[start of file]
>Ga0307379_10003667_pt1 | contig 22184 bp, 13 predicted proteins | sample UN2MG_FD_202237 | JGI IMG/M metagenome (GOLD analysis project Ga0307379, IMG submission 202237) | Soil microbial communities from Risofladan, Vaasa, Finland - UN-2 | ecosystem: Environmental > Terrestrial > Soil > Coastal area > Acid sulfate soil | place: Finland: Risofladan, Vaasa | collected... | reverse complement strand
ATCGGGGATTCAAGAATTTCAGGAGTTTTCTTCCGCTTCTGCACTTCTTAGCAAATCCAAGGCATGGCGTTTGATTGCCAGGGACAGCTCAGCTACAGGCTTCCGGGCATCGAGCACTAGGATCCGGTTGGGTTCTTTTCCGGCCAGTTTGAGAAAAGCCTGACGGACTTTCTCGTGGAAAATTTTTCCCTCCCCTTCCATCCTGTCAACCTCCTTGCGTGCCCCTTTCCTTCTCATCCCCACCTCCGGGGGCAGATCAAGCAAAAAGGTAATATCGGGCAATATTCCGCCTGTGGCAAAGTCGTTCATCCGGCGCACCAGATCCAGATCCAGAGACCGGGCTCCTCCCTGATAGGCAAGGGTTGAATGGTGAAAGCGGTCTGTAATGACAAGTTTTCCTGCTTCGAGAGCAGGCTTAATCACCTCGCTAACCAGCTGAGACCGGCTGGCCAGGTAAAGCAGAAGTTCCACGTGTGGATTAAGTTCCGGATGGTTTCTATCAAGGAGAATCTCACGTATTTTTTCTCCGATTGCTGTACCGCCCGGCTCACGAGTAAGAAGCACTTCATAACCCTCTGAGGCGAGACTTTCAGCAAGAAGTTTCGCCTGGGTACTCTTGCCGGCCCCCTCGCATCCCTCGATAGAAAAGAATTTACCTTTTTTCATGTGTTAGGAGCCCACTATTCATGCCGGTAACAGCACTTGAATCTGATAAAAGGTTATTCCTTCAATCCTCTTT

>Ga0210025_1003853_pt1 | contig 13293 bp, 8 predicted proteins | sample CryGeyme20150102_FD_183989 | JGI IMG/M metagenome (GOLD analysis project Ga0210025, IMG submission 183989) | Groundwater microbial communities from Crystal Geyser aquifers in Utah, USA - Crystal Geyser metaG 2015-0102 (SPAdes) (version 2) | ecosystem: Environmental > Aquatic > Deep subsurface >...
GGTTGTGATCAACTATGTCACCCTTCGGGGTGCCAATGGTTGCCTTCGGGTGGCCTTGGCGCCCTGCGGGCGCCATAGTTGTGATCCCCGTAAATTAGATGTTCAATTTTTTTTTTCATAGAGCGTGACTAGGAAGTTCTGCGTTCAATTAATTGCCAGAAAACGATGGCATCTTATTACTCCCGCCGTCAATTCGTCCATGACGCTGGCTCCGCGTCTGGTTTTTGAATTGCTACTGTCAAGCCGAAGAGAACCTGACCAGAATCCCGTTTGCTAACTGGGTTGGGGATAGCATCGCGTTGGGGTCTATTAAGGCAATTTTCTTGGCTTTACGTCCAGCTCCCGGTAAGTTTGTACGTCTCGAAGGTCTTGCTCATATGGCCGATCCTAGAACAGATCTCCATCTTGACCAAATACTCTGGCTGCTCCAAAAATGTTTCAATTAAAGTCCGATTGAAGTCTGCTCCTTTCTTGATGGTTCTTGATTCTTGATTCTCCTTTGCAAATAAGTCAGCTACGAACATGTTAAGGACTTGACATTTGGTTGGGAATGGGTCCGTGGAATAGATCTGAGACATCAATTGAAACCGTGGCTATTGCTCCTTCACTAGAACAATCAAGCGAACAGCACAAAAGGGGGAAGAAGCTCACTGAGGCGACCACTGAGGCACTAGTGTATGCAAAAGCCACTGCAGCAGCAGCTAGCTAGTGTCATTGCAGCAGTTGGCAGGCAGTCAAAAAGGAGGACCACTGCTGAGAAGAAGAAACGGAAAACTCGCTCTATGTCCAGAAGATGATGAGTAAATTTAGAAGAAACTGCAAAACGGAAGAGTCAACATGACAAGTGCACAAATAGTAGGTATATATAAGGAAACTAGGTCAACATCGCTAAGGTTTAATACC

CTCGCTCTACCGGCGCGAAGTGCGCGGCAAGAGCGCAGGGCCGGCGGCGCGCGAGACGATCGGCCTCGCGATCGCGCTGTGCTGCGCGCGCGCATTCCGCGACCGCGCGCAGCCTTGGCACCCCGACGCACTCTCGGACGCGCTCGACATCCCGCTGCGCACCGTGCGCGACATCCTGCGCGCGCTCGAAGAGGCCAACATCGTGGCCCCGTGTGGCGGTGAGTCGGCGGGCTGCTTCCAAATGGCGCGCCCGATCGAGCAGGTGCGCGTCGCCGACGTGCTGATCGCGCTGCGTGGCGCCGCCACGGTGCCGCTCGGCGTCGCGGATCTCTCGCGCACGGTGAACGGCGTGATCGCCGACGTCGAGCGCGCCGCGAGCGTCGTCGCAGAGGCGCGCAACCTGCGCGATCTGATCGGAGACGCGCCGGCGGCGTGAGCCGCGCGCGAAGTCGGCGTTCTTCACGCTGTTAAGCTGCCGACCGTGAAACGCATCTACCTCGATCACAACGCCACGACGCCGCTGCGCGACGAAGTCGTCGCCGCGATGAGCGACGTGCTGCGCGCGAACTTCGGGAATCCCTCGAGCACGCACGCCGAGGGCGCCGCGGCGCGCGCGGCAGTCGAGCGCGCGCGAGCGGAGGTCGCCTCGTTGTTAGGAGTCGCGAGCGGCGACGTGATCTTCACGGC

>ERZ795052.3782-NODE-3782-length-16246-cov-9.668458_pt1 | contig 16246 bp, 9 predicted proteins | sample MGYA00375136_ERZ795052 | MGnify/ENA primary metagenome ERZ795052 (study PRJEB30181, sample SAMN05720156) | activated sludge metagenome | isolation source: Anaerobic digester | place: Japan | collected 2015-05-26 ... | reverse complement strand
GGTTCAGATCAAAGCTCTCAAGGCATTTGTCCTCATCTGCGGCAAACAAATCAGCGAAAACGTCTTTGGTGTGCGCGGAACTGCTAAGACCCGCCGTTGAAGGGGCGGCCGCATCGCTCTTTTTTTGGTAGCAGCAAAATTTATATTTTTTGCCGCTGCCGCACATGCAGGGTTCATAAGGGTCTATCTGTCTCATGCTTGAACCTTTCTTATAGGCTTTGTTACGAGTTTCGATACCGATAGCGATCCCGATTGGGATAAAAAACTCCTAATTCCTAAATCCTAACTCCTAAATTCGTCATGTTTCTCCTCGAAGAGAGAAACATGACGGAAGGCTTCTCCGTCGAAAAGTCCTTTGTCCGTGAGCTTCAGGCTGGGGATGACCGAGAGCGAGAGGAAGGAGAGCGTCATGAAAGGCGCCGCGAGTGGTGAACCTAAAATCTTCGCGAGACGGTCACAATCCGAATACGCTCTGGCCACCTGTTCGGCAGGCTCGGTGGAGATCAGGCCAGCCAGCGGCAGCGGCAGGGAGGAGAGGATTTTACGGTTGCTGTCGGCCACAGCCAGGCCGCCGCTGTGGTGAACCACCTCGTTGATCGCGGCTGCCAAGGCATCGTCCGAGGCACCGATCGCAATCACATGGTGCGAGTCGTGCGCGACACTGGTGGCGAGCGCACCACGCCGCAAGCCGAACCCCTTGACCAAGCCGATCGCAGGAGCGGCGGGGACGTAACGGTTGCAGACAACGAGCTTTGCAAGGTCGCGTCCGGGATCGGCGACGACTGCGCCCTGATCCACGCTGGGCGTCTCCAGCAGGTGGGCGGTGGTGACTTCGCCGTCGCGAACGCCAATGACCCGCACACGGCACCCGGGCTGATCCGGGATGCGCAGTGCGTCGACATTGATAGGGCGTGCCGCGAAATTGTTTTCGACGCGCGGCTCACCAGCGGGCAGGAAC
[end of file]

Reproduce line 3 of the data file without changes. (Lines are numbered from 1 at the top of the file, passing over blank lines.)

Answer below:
>Ga0210025_1003853_pt1 | contig 13293 bp, 8 predicted proteins | sample CryGeyme20150102_FD_183989 | JGI IMG/M metagenome (GOLD analysis project Ga0210025, IMG submission 183989) | Groundwater microbial communities from Crystal Geyser aquifers in Utah, USA - Crystal Geyser metaG 2015-0102 (SPAdes) (version 2) | ecosystem: Environmental > Aquatic > Deep subsurface >...